On 1 October 2019, the last of a staggered series of new requirements for the sedation practice standard came into effect.
On 1 October 2019, the last of a staggered series of new requirements for the sedation practice standard came into effect. The new requirements are set out in this article.
Standard 10 requires the use of capnography to monitor the patient when providing an intended level of moderate sedation, except when using only nitrous oxide/oxygen for sedation.
We have received several queries recently about this provision. The sedation practice standard sets out definitions for the minimal and moderate levels of sedation as well as key expectations. These are:
The sedation practice standard acknowledges that the transition from complete consciousness through the various levels of sedation to general anaesthesia is a continuum and not a set of discrete, well defined stages.
The use of the word “intended” in standards where the level of sedation is used reflects this principle. This allows room for an unpredictable response to a sedative drug by an individual patient while requiring the practitioner to define the level of sedation intended at the outset.
We remind practitioners that oral sedation should only be used for an intended level of minimal sedation—as this sedative technique can result in a less predictable response than when a sedative drug is administered intravenously or via inhalation. The use of the word ‘intended’ in the standards does not mean that practitioners providing oral sedation can repeatedly sedate patients to a level of moderate sedation, having “intended” to sedate them to a minimal level.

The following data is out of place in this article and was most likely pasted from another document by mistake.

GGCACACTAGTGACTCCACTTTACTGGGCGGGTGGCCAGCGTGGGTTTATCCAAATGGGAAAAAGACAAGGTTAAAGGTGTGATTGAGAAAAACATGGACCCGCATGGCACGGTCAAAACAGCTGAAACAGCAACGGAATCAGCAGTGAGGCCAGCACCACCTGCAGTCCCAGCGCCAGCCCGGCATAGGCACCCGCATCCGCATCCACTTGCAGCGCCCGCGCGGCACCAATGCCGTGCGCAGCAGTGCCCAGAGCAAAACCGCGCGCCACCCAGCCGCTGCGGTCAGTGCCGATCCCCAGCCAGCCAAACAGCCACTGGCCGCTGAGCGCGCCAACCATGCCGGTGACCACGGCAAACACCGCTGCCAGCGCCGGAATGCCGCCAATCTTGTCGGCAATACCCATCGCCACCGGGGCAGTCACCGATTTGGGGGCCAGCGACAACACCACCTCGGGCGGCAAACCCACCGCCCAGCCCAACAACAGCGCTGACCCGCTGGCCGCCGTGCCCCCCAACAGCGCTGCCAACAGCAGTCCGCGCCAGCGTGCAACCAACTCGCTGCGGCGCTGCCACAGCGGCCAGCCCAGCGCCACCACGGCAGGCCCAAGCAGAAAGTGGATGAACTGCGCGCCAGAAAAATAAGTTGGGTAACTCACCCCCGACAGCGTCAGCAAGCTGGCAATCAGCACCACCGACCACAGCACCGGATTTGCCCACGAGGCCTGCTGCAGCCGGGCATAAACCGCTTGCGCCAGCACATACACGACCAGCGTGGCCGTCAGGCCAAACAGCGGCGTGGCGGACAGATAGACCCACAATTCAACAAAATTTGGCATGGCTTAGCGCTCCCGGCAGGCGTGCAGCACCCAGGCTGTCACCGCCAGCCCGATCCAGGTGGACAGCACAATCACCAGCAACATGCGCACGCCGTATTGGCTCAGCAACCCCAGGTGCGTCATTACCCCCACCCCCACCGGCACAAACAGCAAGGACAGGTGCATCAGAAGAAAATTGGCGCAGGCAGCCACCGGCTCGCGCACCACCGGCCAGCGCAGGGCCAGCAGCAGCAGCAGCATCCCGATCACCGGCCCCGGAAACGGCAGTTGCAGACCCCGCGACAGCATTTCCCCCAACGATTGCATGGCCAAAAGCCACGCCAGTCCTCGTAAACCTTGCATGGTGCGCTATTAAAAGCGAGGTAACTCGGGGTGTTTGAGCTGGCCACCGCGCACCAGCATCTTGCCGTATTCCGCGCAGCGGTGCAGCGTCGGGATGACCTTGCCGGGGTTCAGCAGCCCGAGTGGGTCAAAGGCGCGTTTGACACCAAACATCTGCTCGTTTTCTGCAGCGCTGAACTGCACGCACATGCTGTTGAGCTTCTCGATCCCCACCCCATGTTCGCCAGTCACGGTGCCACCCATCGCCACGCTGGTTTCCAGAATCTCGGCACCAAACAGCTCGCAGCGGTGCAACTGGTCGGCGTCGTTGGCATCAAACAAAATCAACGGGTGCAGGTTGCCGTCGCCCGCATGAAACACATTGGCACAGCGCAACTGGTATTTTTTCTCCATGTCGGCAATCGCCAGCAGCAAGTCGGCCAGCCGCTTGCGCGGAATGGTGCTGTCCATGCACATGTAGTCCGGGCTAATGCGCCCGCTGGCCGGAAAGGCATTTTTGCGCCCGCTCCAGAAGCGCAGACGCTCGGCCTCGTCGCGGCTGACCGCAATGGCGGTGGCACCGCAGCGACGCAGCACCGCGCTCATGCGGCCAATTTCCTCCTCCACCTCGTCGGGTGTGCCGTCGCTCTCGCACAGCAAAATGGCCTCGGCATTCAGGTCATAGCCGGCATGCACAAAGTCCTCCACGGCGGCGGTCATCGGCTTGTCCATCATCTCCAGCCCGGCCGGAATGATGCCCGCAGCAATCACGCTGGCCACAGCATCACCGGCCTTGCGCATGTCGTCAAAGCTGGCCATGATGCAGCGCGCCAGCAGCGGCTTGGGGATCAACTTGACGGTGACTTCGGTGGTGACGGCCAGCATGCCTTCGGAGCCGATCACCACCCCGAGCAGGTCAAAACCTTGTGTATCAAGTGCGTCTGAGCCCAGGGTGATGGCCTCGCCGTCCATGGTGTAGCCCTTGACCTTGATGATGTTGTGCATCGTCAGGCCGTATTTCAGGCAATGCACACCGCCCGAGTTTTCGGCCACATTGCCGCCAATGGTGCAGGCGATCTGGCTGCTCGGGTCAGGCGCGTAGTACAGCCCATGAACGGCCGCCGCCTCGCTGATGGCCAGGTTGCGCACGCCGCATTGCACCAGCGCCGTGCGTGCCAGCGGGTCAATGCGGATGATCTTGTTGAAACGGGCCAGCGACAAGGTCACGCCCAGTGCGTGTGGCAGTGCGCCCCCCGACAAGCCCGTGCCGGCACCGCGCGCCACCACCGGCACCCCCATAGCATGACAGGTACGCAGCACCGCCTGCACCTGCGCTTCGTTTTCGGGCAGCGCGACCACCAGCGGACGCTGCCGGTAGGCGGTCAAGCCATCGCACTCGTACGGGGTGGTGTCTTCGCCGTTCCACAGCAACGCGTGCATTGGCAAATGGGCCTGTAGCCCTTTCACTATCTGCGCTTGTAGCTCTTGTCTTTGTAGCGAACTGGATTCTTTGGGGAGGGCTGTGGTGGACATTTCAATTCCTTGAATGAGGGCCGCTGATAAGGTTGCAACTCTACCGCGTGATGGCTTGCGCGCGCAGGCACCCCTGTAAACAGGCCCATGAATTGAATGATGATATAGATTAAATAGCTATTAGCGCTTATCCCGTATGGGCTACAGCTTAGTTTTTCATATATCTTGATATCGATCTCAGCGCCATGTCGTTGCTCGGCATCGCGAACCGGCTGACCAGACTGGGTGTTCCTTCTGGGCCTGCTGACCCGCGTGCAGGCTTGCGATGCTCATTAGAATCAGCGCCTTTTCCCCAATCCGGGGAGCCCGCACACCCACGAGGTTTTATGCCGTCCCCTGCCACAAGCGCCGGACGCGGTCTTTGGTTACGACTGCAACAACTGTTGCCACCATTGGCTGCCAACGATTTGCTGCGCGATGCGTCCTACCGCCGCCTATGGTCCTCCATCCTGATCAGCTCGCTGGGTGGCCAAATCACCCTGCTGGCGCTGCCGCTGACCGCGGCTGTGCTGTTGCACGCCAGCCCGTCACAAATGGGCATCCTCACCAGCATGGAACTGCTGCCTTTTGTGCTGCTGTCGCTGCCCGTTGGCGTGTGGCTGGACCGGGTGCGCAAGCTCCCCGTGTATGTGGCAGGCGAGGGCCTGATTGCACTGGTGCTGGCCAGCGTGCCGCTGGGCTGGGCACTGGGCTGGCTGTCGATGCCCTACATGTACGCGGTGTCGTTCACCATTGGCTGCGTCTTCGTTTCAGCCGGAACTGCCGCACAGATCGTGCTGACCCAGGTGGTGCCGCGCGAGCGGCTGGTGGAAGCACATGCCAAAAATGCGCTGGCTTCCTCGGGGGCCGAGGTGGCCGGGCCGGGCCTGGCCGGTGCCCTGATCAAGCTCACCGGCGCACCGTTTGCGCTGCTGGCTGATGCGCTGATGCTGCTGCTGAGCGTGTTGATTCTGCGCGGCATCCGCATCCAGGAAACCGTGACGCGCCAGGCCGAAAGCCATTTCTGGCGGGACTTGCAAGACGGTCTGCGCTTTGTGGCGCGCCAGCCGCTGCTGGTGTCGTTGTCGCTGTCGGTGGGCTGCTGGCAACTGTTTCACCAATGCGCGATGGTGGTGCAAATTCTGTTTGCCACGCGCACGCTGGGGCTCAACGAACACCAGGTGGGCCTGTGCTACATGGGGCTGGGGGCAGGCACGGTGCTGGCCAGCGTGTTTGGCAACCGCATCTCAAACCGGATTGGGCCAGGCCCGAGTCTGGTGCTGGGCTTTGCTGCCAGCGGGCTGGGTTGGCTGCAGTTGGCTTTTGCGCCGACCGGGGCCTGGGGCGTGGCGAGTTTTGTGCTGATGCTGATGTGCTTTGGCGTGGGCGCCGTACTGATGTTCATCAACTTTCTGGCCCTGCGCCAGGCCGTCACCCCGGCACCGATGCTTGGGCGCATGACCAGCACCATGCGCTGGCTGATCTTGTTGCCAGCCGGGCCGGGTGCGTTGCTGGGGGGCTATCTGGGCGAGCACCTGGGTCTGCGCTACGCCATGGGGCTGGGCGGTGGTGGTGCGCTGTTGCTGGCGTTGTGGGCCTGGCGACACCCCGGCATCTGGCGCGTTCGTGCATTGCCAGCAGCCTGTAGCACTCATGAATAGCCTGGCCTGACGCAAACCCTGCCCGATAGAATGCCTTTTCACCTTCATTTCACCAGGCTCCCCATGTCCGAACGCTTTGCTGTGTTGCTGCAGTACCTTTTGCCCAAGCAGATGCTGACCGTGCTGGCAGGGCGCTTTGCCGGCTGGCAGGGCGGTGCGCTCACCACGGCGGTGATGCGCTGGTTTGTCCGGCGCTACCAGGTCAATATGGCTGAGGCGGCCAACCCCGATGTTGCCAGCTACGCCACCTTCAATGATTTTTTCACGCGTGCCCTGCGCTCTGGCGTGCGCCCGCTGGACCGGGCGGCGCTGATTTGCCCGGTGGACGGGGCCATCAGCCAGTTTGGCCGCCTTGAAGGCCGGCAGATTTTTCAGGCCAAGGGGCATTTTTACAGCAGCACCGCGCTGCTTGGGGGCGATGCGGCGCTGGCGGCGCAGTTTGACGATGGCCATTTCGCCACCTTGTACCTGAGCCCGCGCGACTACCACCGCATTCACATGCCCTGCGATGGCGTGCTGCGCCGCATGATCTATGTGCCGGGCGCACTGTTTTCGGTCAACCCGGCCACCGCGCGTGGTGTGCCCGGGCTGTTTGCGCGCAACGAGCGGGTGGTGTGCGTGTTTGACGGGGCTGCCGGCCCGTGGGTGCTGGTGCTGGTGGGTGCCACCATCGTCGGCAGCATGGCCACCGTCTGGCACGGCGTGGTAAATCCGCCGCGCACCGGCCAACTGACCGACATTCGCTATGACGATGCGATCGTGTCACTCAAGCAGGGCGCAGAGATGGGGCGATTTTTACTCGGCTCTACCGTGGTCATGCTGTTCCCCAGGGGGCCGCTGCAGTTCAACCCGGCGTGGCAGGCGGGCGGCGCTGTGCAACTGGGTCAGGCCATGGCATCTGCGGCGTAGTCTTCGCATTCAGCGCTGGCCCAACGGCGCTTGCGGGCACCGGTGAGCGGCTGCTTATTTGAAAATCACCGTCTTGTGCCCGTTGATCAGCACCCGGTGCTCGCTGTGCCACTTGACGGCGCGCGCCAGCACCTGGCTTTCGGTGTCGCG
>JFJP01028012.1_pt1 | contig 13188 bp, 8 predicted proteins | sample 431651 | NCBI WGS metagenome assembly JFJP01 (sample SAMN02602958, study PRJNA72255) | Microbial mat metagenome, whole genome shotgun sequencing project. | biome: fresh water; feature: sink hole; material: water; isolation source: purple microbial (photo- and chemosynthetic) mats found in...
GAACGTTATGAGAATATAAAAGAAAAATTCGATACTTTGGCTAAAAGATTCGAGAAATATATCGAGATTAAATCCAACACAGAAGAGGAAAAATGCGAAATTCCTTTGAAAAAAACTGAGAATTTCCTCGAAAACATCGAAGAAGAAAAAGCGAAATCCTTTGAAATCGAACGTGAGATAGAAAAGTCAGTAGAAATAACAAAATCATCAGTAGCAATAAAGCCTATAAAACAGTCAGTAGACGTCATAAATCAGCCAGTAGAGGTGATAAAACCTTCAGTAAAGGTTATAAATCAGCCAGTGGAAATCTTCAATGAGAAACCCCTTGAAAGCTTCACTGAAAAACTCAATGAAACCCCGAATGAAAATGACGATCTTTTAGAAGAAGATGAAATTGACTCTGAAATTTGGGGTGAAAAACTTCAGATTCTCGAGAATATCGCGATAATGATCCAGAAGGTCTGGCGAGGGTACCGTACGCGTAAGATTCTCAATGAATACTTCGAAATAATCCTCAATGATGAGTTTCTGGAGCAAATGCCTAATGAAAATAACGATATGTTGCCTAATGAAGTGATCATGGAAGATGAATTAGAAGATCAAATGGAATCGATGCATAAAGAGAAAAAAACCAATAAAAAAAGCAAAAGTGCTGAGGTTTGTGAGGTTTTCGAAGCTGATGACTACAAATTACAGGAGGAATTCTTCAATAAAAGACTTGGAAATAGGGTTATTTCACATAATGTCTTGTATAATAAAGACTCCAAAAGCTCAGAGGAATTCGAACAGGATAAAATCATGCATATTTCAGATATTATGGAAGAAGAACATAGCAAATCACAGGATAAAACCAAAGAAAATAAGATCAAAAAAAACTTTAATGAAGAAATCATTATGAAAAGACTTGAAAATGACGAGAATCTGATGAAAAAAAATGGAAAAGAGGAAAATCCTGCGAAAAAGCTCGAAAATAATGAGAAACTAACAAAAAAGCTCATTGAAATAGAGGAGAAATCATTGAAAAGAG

The new training provisions in standards 15, 16 and 17 also come into effect on 1 October 2019.
Standard 15 requires formal education and training for:
Dentists and dental specialists wishing to provide sedation who have:
The formal education and training programme must ensure practitioners meet the competencies defined in Appendix B of the sedation practice standard. As with other areas of practice, practitioners must maintain their competence.
Standard 16 requires formal education and training for individuals who do not have formal sedation training and are monitoring the patient throughout the sedation and/or recovery periods, regardless of the type of sedative technique used (oral sedation, IV, nitrous oxide/oxygen). The formal education and training programme must ensure individuals meet the competencies defined in Appendix C of the practice standard. These individuals must also maintain their competence.
Standard 17 requires scenario training relevant to the management of sedation-related complications to be included in the NZRC CORE Advanced training. The medical emergencies practice standard requires dentists and dental specialists performing any form of sedation, with the exception of relative analgesia, to complete the NZRC CORE Advanced resuscitation training.